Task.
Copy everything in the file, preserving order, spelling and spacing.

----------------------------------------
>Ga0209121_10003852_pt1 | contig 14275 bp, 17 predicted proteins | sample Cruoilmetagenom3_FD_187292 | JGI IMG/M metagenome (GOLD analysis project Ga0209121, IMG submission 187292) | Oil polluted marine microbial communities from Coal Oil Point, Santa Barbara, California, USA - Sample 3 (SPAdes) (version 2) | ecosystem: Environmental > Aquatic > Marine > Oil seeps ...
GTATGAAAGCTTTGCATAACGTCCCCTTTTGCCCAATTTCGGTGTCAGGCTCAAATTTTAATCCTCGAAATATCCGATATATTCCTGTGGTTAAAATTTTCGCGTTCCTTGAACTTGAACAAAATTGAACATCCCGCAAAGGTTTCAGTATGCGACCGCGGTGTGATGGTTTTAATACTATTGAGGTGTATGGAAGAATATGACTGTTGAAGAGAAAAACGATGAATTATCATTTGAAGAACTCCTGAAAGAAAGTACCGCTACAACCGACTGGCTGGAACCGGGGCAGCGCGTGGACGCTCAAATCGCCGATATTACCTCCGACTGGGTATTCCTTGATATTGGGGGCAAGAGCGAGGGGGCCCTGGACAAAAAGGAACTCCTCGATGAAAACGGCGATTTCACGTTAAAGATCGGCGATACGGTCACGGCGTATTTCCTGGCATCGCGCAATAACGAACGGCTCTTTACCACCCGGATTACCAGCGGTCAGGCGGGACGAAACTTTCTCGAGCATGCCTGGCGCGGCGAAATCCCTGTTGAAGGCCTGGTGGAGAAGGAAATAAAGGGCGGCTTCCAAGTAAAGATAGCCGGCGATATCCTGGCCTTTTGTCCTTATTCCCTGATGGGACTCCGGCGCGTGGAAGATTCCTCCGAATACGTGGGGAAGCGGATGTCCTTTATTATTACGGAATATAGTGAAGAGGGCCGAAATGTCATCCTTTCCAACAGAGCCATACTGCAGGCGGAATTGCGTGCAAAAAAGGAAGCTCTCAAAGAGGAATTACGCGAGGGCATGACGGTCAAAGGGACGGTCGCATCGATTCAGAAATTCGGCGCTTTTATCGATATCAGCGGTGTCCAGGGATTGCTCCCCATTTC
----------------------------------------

>Ga0209121_10003852_pt1 | contig 14275 bp, 17 predicted proteins | sample Cruoilmetagenom3_FD_187292 | JGI IMG/M metagenome (GOLD analysis project Ga0209121, IMG submission 187292) | Oil polluted marine microbial communities from Coal Oil Point, Santa Barbara, California, USA - Sample 3 (SPAdes) (version 2) | ecosystem: Environmental > Aquatic > Marine > Oil seeps ...
GTATGAAAGCTTTGCATAACGTCCCCTTTTGCCCAATTTCGGTGTCAGGCTCAAATTTTAATCCTCGAAATATCCGATATATTCCTGTGGTTAAAATTTTCGCGTTCCTTGAACTTGAACAAAATTGAACATCCCGCAAAGGTTTCAGTATGCGACCGCGGTGTGATGGTTTTAATACTATTGAGGTGTATGGAAGAATATGACTGTTGAAGAGAAAAACGATGAATTATCATTTGAAGAACTCCTGAAAGAAAGTACCGCTACAACCGACTGGCTGGAACCGGGGCAGCGCGTGGACGCTCAAATCGCCGATATTACCTCCGACTGGGTATTCCTTGATATTGGGGGCAAGAGCGAGGGGGCCCTGGACAAAAAGGAACTCCTCGATGAAAACGGCGATTTCACGTTAAAGATCGGCGATACGGTCACGGCGTATTTCCTGGCATCGCGCAATAACGAACGGCTCTTTACCACCCGGATTACCAGCGGTCAGGCGGGACGAAACTTTCTCGAGCATGCCTGGCGCGGCGAAATCCCTGTTGAAGGCCTGGTGGAGAAGGAAATAAAGGGCGGCTTCCAAGTAAAGATAGCCGGCGATATCCTGGCCTTTTGTCCTTATTCCCTGATGGGACTCCGGCGCGTGGAAGATTCCTCCGAATACGTGGGGAAGCGGATGTCCTTTATTATTACGGAATATAGTGAAGAGGGCCGAAATGTCATCCTTTCCAACAGAGCCATACTGCAGGCGGAATTGCGTGCAAAAAAGGAAGCTCTCAAAGAGGAATTACGCGAGGGCATGACGGTCAAAGGGACGGTCGCATCGATTCAGAAATTCGGCGCTTTTATCGATATCAGCGGTGTCCAGGGATTGCTCCCCATTTC